If there is one topic where it’s possible to find an answer you want to find, it is retirement income planning. No wonder people get confused. No wonder so many people trying to figure out their retirement are stressed – and too frequently enter retirement unprepared for the future.
The typical retirement plan assumes a thirty-year period – 65 to 95, but these days I hear more about individuals who plan to retire in their fifties. The younger one retires, the more difficult the planning – and the more money needed.
The income you need in retirement is the income you are living on immediately before retirement. You are not going to spend significantly less. In fact, during the early years of retirement you may spend more. That accounts for elimination of payroll taxes, reduced – but not elimination of – saving and even no work related expenses. Forget the advice you can live comfortably in retirement on 70-80% of pre-retirement income. Those amounts leave nothing for discretionary spending, limit your ability to deal with inflation or financial emergencies – or require a reduction in your standard of living.
Accumulate sufficient assets so that your assets – not just retirement funds – together with Social Security or other steady income – generate 100% income replacement.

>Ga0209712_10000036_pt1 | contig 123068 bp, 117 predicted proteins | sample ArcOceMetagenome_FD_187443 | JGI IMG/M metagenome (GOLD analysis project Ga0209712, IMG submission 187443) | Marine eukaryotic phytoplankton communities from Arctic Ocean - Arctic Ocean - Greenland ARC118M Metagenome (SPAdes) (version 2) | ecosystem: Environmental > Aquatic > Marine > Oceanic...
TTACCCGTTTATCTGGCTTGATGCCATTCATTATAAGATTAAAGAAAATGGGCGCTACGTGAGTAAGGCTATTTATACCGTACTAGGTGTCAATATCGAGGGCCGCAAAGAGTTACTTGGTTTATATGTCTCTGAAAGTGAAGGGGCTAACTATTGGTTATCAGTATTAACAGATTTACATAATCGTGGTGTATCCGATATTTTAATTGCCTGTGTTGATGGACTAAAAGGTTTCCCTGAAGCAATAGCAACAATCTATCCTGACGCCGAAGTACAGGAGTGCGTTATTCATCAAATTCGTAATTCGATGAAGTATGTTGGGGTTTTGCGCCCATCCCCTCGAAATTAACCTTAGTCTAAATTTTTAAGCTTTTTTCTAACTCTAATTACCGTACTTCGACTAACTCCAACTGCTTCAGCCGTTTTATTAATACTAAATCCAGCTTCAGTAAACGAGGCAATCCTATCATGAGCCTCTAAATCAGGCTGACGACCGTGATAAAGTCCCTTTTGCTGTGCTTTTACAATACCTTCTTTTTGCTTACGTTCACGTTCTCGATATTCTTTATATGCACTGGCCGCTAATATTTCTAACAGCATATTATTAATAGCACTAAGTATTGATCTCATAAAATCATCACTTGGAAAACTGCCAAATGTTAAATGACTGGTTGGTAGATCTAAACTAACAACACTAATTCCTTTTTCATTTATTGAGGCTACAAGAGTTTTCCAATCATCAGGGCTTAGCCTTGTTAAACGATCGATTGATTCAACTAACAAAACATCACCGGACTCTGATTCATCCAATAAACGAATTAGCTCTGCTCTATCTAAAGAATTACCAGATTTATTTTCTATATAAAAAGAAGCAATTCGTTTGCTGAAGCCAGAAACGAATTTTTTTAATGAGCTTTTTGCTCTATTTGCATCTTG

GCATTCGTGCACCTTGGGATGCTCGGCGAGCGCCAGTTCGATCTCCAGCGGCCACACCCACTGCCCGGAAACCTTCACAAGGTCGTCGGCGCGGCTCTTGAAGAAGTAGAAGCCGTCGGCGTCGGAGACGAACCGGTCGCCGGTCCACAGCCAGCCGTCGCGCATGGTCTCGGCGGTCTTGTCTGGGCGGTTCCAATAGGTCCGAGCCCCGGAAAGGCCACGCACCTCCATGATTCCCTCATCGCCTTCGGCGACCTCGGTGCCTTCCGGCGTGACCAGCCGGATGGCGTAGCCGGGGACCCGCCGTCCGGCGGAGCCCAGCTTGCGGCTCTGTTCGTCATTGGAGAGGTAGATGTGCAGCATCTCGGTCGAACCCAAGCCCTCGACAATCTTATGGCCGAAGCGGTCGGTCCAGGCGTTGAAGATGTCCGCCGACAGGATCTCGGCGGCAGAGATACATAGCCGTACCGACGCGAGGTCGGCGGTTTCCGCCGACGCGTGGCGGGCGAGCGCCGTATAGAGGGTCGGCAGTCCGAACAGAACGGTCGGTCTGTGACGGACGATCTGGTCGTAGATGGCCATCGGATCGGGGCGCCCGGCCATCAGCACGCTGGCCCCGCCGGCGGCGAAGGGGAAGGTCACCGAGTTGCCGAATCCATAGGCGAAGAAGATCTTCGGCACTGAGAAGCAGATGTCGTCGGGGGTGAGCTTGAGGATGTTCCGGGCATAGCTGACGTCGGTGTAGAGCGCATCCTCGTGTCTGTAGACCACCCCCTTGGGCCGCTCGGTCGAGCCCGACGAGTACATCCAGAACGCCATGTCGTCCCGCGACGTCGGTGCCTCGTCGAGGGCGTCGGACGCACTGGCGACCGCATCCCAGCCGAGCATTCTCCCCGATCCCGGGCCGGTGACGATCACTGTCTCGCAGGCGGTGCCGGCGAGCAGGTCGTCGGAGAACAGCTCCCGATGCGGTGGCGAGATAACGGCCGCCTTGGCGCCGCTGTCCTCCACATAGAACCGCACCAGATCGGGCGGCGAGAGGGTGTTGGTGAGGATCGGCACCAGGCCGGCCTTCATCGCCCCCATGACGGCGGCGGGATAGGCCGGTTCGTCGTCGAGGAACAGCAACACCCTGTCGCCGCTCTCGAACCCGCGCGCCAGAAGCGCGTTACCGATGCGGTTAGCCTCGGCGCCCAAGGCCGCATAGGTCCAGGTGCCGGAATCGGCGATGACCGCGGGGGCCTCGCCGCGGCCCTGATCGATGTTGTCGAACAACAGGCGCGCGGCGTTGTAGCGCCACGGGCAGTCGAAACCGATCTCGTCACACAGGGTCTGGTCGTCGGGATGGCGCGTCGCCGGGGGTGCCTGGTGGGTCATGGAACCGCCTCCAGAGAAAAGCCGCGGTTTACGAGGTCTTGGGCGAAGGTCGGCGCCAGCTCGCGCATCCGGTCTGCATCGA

Following is an excerpt from an interesting article. The article also contains a table showing prudent withdrawal rates based on investment mix and years expected in retirement.
The most difficult and important issue among those near or in retirement is “How much of my savings can I spend each year without running out of money?” Morningstar, the financial research company, has done some outstanding work recently to answer this question. Hint: It’s not the same for everyone. The research was published in The State of Retirement Income: Safe Withdrawal Rates, by Morningstar experts Christine Benz, Jeffrey Ptak and John Rekenthaler.
Benz told me this is such a difficult issue because of four critical unknowns:
What will future market returns be for stocks and bonds?
What will the rate of inflation be during retirement?
Will we spend more or less as we age?
How long will we live and, therefore, need our nest egg to last?
No one knows the answers to these questions. I’ve found that people who retire young tend to spend more money than when they worked, as they now have more time to do things that cost money, such as travel.
And while no one knows how long each of us will live, it’s clear that a 90-year-old will, on average, have a shorter life expectancy than a 60-year-old. That means the 90-year-old can spend a higher percentage of his nest egg than the 60-year-old.
There are a couple of critical points to understand. The first is that when estimating how much one can spend, we must take inflation into account. If we have an average of 2.21 percent annual inflation (assumption used by Morningstar), what costs $100 today will cost an estimated $155 in 20 years. The second point is that while stocks will, on average, produce higher returns than bonds, stocks are also riskier than bonds.